Musella Dembech, Milan.
Feeling at home in an atelier can be a difficult thing. Many tailoring houses portray a highly formal image and can be quite intimidating, particularly if you’re new to bespoke. The image is designed to convey a feeling of prestige and luxury, letting you know that you’re in a privileged place.
Walk in to any of the newly renovated (now mostly foreign owned) famous houses of Savile Row and they’ve become indistinguishable from any other luxury boutique. This is intentional, as they trade off the history of the house by keeping their bespoke offering, knowing that the real money is being made in the recently commenced ready to wear lines.
A good tailor, however, is able to quickly make a customer feel at home and doing away with the austere front is a good way to do this. Few tailors have taken this as literally as Musella Dembech, the highly regarded Milanese family who work only by appointment from their apartment on via Celestino IV in Milan.
Being warmly greeted by Gianfrancesco (the new generation of Musella Dembech) and his mother Matilde (a sweet and friendly Italian “Mama”) as I walked in the front door was instantly disarming. Any concerns of feeling like an intruder were quickly set aside as I was taken in and shown the family home as we headed to the cutting room out the back to meet Francesco, who is Gianfrancesco’s father and the patriarch of the family.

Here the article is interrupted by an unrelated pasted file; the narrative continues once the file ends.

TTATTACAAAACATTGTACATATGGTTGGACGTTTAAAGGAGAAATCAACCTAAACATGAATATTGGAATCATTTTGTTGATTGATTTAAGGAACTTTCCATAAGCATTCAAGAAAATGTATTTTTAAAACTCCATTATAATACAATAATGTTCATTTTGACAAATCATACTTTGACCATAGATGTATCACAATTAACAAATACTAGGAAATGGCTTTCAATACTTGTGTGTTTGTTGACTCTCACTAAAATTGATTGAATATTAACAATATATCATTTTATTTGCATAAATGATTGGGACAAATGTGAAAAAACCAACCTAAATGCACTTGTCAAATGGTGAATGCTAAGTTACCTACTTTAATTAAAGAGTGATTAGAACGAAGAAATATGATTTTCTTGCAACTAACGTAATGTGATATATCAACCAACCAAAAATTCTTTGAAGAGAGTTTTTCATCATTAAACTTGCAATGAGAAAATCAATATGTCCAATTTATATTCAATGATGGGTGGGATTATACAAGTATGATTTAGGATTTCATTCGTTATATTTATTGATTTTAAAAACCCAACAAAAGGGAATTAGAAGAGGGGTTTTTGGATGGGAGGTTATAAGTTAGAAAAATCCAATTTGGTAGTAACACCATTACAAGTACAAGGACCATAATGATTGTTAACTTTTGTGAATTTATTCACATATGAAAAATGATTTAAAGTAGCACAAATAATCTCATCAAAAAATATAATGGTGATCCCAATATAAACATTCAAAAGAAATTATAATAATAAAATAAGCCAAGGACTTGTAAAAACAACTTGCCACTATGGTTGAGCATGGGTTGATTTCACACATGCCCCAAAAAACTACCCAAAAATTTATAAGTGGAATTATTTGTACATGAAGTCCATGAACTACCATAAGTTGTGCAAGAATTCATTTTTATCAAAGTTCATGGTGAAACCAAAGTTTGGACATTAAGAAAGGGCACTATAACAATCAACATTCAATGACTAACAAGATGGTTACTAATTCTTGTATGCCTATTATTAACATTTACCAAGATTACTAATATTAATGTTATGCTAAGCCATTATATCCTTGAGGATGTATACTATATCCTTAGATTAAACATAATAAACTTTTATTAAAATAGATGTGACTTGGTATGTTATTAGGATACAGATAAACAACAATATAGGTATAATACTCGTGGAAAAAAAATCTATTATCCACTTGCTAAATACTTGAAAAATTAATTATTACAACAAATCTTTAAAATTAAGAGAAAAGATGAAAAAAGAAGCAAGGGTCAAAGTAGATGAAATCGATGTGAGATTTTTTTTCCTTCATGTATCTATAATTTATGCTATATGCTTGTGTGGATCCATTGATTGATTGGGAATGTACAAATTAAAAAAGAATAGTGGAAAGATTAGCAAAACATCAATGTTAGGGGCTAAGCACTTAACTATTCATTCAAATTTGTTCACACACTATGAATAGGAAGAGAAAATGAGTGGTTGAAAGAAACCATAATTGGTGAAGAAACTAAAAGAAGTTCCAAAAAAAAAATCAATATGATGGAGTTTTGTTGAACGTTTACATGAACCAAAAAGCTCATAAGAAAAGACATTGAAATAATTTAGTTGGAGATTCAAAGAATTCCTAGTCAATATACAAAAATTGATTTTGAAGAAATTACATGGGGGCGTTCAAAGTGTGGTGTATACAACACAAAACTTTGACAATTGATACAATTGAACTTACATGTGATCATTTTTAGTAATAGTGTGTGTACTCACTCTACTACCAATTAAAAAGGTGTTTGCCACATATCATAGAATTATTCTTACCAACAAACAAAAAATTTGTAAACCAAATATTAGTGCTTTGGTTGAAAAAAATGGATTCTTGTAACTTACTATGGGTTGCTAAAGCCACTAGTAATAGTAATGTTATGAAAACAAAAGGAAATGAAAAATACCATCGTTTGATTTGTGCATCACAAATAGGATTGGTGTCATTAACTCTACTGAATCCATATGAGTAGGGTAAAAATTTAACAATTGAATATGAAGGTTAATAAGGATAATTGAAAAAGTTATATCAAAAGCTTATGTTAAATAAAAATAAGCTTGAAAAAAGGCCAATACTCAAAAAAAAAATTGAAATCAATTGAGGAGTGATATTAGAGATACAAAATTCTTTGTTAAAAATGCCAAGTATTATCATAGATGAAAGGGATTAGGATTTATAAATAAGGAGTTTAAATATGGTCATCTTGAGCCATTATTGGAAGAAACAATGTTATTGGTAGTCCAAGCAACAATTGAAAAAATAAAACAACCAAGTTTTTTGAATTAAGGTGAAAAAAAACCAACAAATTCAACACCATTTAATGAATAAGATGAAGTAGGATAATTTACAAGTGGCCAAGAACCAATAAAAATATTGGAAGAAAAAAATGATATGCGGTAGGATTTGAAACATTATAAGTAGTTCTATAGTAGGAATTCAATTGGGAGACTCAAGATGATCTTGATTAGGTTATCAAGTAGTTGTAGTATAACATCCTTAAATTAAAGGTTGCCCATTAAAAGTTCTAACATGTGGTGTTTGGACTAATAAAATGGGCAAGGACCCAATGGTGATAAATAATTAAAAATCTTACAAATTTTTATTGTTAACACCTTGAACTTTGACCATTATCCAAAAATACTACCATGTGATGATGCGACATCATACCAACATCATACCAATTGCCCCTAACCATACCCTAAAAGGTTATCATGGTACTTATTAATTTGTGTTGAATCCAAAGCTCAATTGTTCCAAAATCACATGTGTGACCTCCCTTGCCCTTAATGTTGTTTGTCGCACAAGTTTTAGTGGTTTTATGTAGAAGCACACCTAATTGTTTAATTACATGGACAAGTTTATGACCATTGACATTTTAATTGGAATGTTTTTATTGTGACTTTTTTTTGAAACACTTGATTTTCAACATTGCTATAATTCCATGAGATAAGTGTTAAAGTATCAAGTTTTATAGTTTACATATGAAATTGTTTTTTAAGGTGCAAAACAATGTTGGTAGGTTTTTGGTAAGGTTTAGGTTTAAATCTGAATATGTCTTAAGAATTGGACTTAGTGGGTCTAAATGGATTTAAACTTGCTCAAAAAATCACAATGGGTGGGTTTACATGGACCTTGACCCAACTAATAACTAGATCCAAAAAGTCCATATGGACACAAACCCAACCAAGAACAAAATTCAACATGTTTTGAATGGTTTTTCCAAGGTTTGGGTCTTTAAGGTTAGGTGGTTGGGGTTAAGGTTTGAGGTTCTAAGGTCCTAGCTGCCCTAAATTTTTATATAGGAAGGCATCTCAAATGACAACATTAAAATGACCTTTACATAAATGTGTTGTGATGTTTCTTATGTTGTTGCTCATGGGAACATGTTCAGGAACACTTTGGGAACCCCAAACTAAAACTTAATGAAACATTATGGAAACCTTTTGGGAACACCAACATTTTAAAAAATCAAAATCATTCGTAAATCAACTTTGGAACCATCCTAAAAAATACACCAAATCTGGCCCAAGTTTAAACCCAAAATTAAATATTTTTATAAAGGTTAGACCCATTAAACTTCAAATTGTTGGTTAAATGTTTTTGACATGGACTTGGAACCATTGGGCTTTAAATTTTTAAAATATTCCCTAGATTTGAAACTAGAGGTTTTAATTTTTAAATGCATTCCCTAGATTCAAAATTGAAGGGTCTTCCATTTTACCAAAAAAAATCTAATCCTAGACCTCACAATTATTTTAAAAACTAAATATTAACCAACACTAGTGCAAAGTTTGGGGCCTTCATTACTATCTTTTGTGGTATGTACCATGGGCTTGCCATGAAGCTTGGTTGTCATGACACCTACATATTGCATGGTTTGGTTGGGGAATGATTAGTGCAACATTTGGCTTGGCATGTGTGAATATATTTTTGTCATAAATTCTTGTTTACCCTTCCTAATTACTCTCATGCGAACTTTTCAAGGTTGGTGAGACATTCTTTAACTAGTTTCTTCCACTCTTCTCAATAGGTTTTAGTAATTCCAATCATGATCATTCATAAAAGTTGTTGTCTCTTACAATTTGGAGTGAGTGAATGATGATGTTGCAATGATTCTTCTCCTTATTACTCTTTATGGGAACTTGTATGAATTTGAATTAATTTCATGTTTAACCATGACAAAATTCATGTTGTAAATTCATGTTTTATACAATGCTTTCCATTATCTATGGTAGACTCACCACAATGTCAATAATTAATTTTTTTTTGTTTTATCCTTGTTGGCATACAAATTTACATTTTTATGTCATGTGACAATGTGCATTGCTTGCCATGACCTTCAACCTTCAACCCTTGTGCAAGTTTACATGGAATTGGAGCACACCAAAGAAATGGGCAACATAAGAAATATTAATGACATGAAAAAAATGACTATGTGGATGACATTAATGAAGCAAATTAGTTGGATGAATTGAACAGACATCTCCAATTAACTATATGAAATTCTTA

The cutting room doubles as a fitting room, with jackets and trousers hung up on movable racks, set in between the tables where Gianfrancesco, Francesco and Matilde all work.
In recent years, Musella Dembech (now in its third generation) has gained an enviable reputation for both the quality and fit of their tailoring. As evidenced by the success at the likes of Antica Barbieria Colla, Ambrosi and GJ Cleverley, Gianfrancesco has brought the family’s expertise to a new generation, through the use of social media, connecting with new clientele and being able to speak fluent English (Francesco doesn’t speak any English, but with my so-so Italian we fumbled our way through, with Gianfrancesco helping with the occasional translation).
I would usually run through more on this history of the technical aspects of their style, as well as the history, but in this instance, I’ve let Gianfrancesco explain their heritage and aesthetic directly: